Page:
04. Colliding Entities against TileShapeCollections

Introduction

This walk-through shows how to perform collision between entities and TileShapeCollection  instances. The two most common types tile-based collisions are:

  1. Solid collision – collision which prevents a character from passing through a tile, such as solid walls in a maze
  2. True/false tests – used to perform additional logic when  collisions occur, such as dealing damage to a character when touching spikes

We’ll be looking at both types.

Creating an Entity

For this guide, we’ll create an entity to test our collision code. This entity will need to be collidable (implements ICollidable) and needs logic for movement in response to input.

To create a new entity:

  1. In Glue, right-click on the Entities folder
  2. Select Add Entity

  3. Enter the name Player
  4. Check the Circle checkbox to give the entity a circle collision object
  5. Verify that ICollidable is checked – this should happen automatically when Circle is checked
  6. Click OK

The new entity should appear in the Entities folder in Glue.

Since the Player entity has its ImplementsICollidable set to true, any shape (Circle, Polygon, AxisAlignedRectangle) in the entity will be used in collision functions.

Adding Entity Movement

To make the entity move in response to keyboard input:

  1. Open the Player.cs  file in Visual Studio
  2. Modify the CustomActivity  method as shown in the following code snippet:

Adding Player to GameScreen

Our entity is ready to go – we just need to add it to GameScreen. Note that we’re adding the Player to the GameScreen rather than Level1 because we want every level to have a player.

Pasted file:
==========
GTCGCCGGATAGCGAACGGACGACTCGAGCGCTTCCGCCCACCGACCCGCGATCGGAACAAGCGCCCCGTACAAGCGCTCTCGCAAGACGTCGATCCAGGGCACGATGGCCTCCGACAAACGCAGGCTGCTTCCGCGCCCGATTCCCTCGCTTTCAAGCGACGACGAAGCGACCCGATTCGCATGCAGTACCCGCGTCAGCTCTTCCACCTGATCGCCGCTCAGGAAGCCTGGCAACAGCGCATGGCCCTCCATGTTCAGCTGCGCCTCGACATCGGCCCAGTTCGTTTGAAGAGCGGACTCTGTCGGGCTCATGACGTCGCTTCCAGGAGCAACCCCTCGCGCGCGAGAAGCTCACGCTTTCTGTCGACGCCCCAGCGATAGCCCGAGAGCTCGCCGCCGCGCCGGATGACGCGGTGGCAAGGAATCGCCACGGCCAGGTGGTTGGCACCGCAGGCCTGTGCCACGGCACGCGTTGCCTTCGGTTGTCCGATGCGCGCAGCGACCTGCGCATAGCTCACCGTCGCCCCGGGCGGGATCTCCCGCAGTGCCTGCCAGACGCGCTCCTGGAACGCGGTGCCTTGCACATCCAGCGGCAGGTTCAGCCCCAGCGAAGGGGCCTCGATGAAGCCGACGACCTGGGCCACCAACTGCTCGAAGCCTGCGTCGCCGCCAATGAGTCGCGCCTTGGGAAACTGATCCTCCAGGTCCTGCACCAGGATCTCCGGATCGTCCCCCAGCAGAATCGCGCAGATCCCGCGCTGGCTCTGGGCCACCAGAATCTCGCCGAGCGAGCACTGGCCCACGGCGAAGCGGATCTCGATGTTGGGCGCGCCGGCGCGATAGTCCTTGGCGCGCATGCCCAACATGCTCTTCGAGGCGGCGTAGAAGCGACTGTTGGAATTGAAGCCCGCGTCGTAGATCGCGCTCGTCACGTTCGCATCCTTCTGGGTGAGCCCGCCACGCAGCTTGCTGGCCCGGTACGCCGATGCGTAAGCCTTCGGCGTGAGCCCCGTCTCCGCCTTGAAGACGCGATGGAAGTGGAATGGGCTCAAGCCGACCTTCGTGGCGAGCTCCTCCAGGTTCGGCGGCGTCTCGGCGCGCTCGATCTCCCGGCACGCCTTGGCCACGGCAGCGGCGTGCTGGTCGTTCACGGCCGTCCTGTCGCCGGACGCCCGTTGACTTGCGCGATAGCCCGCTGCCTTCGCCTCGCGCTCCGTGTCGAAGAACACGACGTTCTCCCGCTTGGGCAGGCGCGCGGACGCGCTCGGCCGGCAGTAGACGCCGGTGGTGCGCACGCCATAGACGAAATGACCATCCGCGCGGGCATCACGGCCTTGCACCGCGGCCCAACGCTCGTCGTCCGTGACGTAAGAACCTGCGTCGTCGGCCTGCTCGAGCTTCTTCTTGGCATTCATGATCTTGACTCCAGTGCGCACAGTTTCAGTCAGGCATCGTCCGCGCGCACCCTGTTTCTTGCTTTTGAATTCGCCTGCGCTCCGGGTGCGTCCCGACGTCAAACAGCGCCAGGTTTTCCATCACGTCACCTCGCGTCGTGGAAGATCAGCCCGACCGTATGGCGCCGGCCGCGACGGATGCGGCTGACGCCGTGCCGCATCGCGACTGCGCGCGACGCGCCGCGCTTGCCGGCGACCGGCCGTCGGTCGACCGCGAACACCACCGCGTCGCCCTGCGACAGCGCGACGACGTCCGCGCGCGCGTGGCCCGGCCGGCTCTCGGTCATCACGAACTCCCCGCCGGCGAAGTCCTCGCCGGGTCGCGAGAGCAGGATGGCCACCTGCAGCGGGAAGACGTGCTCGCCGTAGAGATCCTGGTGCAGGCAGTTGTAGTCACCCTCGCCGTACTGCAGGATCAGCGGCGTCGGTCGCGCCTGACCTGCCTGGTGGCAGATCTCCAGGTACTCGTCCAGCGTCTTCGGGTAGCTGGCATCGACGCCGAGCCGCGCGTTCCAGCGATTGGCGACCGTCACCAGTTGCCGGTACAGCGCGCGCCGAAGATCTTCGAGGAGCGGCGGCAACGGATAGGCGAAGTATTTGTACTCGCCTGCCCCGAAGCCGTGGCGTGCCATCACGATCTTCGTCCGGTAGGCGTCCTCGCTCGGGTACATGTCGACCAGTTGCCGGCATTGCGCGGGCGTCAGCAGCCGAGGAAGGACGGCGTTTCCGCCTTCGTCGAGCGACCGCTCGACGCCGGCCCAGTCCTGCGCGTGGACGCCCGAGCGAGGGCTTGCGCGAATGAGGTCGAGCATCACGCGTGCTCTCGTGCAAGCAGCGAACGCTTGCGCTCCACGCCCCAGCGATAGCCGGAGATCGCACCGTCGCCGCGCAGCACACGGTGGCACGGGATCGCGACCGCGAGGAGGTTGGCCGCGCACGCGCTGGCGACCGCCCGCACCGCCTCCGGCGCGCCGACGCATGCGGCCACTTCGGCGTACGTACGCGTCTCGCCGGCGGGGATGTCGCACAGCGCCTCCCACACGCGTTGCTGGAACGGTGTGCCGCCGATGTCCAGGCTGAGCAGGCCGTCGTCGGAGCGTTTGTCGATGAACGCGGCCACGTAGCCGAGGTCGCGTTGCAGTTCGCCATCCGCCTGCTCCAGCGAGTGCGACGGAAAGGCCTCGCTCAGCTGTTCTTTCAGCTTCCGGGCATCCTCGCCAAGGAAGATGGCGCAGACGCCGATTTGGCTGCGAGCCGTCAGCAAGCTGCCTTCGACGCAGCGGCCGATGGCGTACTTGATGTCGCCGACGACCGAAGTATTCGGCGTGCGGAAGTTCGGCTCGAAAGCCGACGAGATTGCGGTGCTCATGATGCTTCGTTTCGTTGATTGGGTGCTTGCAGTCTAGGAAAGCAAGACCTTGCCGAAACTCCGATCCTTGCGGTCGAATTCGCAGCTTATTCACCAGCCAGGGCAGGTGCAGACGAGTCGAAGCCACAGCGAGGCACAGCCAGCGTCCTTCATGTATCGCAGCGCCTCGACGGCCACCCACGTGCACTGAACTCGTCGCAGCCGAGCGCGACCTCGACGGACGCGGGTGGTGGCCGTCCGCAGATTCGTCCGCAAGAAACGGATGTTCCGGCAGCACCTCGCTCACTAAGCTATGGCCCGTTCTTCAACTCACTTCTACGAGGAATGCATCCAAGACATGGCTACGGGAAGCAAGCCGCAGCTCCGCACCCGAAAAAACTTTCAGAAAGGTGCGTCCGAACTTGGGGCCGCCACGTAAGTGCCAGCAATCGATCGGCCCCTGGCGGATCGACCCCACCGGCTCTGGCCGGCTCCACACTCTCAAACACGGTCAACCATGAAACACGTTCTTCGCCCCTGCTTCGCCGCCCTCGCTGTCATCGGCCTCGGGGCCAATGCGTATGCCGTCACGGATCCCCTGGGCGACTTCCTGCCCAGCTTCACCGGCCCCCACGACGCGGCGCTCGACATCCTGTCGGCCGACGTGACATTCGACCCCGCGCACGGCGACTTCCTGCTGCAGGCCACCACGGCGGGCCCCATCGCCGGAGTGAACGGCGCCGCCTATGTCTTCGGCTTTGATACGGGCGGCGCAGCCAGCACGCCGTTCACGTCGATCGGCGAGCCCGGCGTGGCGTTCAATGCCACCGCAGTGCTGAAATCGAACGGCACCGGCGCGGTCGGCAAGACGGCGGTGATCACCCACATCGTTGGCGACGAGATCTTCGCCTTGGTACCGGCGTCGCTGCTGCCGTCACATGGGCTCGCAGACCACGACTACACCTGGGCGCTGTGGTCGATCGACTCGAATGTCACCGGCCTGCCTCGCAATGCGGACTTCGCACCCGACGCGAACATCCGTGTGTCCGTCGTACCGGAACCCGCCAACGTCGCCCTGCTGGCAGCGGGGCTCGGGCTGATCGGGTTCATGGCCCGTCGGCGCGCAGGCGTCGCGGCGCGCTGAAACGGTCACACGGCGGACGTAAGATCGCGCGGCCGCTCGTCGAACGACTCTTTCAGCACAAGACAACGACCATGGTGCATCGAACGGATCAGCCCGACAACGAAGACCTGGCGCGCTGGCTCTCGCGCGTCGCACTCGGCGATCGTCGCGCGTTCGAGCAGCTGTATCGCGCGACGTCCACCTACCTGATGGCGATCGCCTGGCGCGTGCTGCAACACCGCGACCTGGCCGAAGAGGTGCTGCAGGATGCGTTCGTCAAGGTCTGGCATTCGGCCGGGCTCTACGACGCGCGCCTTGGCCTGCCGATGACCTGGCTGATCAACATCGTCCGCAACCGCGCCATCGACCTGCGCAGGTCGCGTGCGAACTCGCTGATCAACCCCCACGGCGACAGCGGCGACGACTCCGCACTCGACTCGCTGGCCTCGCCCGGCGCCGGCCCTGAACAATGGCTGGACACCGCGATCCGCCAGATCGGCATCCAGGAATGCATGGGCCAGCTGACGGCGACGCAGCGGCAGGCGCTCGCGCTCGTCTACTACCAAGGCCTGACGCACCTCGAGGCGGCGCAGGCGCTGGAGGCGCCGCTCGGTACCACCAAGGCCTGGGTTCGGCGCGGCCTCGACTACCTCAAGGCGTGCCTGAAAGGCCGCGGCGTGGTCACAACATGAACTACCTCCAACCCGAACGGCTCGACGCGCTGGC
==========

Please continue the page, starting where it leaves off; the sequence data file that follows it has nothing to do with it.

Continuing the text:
To add the entity to GameScreen, drag+drop the entity onto the screen:

DragEntityOnScreen2

The Player will now appear on the game screen and can move with the arrow keys.

Performing Solid Collision

Solid collision can be used to prevent an entity from passing through solid objects on a tile map. In this example we’ll be colliding the Player instance against tiles that we set up to have rectangle collision in the previous tutorial.

Note that we are going to write this code in Level1.cs for the sake of simplicity.

First we’ll need to make the PlayerInstance accessible from the Level1 Screen:

  1. Expand GameScreen
  2. Expand Objects under GameScreen
  3. Select PlayerInstance
  4. Click the Properties tab
  5. Set ExposedInDerived to True

Now we can access PlayerInstance in Level1. We’ll use the CollisionManager extension methods for TileShapeCollections:

  1. Open Level1.cs in Visual Studio
  2. Modify CustomInitialize and the using statement as shown in the code below:

The Player will no longer be able to move through solid collision:

SolidCollision

Note that the collision relationship can be used just like collision relationships created between standard objects such as entity vs. entity. For example, we can handle when a collision occurs by subscribing to the CollisionOccured  event as shown in the following code:

Common Collision Code

The code above is useful for showing how to write collision code, but it suffers from being written in our Level1.cs file. A real game may contain multiple levels and we want to avoid duplicating the collision code in every screen. Instead, we’ll want our collision code to live in the GameScreen.cs file, at least if it’s intended to be common functionality.

This introduces a little bit of complexity – we want the collision logic in GameScreen, but we have our level TMX file (and assocaited collision) in the Level1 screen. We can solve this problem by creating a collision object in GameScreen, then assigning it in Level1.

First, we’ll define a TileShapeCollection in GameScreen:

  1. Expand GameScreen in Glue
  2. Right-click on Objects
  3. Select Add Object
  4. Verify FlatRedBall or Custom Type is selected
  5. Select the TileShapeCollection type
  6. Enter the name SolidCollision
  7. Click OK

We need to set the SetByDerived property to True so that derived screens (Level1) can create the object from its TMX file:

  1. Select the newly-created SolidCollision object
  2. Select the Properties tab
  3. Set SetByDerived to True

Notice that once this value is set, the SolidCollision object will appear in Level1. It is colored yellow to indicate that it is defined in a base screen (GameScreen) and can be set by this screen. To set this from the TMX file: